Professor Paul Krugman asked a very important question in his January 10 New York Times essay “Trump’s Big Libertarian Experiment; Does contaminated food smell like freedom?". In his opinion piece, Krugman maintained that the recently concluded governmental shutdown demonstrated the hypocrisy of Republicans. The Nobel Prize winning economist also defended a plethora of government programs such as the Small Business Administration, food stamps, the FDA and socialized medicine.
As a libertarian, I strongly and enthusiastically support his claim of Republican hypocrisy. With regard to most of the rest of his assertions, I respectfully disagree. Let us consider the specifics.
Mr. Krugman noted that according to Ronald Reagan government was the problem, not the solution. Yes, Ronald Reagan’s rhetoric was strongly libertarian. But talk, no matter how eloquent, is cheap. When he was governor of California, that state’s budget increased, not the other way around. Ditto for when he was president of the United States and federal spending zoomed. Krugman is absolutely correct in asserting that “Republicans have echoed his rhetoric ever since,” but they do not follow through. They held the Presidency and both houses of congress for the last two years, and nary was there any noticeable reduction in government expenditure. However, fair is fair: President Trump did eliminate a few onerous business regulations and lowered tax rates somewhat.
But Krugman’s claim that the shutdown in effect provided some sort of natural experiment for libertarianism is wide of the mark. The idea, here, is that with government out of the picture, if the libertarians are correct, the free enterprise system will quickly ride to the rescue and take up the slack. But no. When government is giving it away for free down the street (courtesy of the long suffering taxpayer), it is difficult, just about impossible, for private firms to provide goods and services competitively. The latest shutdown lasted longer than any previous one. The strong expectation is, now that it has ended, that there will either be a compromise on the wall (a trade for the status of the DACAs), or Trump will build it as part of his claim of national emergency. A much fairer test of this “big, beautiful libertarian experiment” would be if there were a credible announcement that the government would end these initiatives on a permanent basis. Even better would be an announcement from Trump that he would work with Congress to establish free enterprise zones with an eye on actually experimenting with true libertarianism.
This is the entire point of free enterprise zones: government taxes, regulations, prohibitions, do not apply in a small test area, say, the size of Rhode Island, maybe located in the wilds of Alaska, Nevada or Wyoming, or in that entire state. There would be no laws there against drugs, sex between consenting adults; no welfare for anyone; the whole libertarian nine yards would be implemented. I challenge Mr. Krugman, a fair minded man, to call for exactly this sort of “experiment” instead of the present one he offers almost tongue in cheek, which does not at all qualify for that honorific. Ceteris was hardly paribus, during the recently ended shut down.
Krugman mentioned that SBA loans and farm subsidy checks were no longer being sent out during the partial shutdown, but he was curiously silent as to whether or not he favors these elements of “crony capitalism” that Republicans, but certainly not libertarians, support. The case against them is easy to make for left-liberals: They take money from all taxpayers, and direct the funds to the relatively rich. Libertarians oppose welfare programs both for the poor (they can creative incentives for family break up) and for the wealthy. We all have a word for compelling some people to give money to others against their will: theft. But only libertarians employ it when the government is involved as intermediary. This opposition holds true whatever the wealth of donors and recipients. Both of these programs, farm subsidies and SBA, should be abolished in their entirety; immediately, if not sooner. Moreover, they are both elements of central planning and government picking winners (Solyndra, anyone?). Have we learned nothing from far better “natural experiments” than the one alluded to by Krugman: that between East and West Germany, North and South Korea?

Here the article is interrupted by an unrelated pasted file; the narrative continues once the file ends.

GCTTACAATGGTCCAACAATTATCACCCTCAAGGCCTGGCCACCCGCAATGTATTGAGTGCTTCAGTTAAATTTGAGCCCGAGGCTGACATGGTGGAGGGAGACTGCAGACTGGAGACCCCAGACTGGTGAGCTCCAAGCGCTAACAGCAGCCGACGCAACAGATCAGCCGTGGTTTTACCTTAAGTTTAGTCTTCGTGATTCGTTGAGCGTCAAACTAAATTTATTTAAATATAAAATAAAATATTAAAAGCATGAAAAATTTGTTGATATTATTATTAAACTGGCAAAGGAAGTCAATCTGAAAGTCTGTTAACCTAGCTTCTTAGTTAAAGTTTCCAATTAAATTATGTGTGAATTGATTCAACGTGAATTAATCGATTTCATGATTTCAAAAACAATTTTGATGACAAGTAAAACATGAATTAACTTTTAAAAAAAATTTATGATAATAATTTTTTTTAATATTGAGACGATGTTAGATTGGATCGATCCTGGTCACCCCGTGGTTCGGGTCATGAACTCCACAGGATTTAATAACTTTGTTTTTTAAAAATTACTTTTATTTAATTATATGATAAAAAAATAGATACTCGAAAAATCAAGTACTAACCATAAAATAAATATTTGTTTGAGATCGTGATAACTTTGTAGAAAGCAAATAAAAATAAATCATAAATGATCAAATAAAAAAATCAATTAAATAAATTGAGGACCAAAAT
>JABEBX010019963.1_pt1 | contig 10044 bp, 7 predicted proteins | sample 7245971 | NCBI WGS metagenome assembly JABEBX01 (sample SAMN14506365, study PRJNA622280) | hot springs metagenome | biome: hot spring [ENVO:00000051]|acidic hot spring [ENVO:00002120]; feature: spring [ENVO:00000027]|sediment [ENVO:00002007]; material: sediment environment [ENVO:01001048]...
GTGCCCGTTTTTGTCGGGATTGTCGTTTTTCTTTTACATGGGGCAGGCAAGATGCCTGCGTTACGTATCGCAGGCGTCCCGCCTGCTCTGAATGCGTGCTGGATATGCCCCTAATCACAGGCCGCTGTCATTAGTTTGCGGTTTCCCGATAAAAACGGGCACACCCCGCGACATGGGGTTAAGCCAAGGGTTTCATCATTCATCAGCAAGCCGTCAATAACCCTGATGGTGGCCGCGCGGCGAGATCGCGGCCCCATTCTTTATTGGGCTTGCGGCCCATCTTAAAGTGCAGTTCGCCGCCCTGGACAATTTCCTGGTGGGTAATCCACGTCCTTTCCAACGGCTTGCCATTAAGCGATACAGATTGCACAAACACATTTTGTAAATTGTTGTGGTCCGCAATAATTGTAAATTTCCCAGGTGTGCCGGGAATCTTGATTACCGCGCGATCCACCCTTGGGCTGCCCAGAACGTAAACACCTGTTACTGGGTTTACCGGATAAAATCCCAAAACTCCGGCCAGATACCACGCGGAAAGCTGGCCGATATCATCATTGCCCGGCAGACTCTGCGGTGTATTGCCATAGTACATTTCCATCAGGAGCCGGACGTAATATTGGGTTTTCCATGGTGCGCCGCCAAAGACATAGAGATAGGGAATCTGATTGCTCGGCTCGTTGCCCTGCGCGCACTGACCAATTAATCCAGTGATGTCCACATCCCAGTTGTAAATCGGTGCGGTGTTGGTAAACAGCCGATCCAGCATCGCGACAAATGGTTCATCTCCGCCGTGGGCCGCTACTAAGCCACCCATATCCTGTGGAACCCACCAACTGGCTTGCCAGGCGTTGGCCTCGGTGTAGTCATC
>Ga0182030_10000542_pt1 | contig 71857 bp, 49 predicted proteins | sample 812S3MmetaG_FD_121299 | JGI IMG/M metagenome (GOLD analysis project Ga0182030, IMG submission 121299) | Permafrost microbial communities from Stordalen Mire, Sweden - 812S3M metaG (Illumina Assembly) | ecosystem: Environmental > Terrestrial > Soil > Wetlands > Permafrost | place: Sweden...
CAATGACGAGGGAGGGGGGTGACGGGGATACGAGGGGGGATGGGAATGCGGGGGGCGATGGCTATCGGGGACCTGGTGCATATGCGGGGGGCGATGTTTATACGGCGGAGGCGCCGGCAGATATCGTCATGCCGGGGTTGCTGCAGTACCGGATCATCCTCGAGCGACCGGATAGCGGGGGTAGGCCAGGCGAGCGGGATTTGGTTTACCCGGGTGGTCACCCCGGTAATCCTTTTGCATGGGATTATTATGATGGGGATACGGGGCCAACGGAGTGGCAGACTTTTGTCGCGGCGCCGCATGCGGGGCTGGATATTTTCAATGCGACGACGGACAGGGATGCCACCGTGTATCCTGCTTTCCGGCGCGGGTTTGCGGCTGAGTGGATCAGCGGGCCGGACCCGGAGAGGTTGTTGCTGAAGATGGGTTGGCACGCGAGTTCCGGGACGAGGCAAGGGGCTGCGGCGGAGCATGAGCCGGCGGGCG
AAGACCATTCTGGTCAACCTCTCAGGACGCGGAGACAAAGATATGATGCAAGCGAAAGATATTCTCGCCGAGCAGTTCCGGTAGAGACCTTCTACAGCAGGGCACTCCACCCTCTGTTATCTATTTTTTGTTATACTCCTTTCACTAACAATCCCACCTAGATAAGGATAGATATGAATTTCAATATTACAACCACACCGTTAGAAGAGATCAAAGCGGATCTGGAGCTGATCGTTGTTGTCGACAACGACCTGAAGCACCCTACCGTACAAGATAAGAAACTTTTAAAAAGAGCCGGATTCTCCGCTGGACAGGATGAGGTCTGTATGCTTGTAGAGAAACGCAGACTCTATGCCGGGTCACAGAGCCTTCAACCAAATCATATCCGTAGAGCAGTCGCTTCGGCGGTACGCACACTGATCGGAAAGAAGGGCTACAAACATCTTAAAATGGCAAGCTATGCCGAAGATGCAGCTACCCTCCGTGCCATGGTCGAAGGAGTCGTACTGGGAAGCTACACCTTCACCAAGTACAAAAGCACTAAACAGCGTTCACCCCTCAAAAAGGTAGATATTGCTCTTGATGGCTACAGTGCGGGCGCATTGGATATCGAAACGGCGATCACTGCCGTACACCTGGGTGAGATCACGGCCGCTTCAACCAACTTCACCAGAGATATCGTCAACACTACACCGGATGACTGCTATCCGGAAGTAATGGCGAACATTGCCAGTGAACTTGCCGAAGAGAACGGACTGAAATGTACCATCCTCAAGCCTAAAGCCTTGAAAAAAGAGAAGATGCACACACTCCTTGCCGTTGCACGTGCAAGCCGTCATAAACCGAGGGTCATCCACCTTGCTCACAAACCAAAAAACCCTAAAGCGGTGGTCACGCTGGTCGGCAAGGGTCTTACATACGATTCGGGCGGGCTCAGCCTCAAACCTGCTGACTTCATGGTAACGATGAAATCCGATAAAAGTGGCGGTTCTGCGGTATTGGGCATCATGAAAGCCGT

Let us now consider the Food and Drug Administration, a shibboleth amongst so-called “progressives.” Why should we be forced to put all our eggs in one basket: to trust the views of but one institution for the all-important task of ensuring safety regarding these products? It is a basic premise of economics 101, to which even Mr. Krugman should adhere, that competition brings about a better result than a compulsory monopoly. That applies to all industries, certainly including the one tasked with ensuring food and drug safety.
Then there is the question of why FDA pronouncements should be compulsory. Why not, merely, advisory? How does it help the consumer to reduce options among medications? Our friends on the left side of the spectrum favor “choice” in the debate over abortion. Why not here, too? The FDA, along with programs such as compulsory Social Security, are profoundly incompatible with democracy, yet another favorite of this sector of the political spectrum. If people are so stupid as to require prohibitions of medicine deemed inappropriate by the FDA, not merely warnings, and cannot save for a rainy day or for their retirements, then it cannot be reasonable to give them the right to vote. On the other hand, if we entrust them with access to the ballot box, we cannot also logically think they need FDA advice, let alone prohibitions, or nanny state requirements that they save their money (put the Ponzi scheme elements of social security to one side). But even governmental advice is highly problematic. Nowhere in the Constitution is there provision made for government to function as an Ann Landers.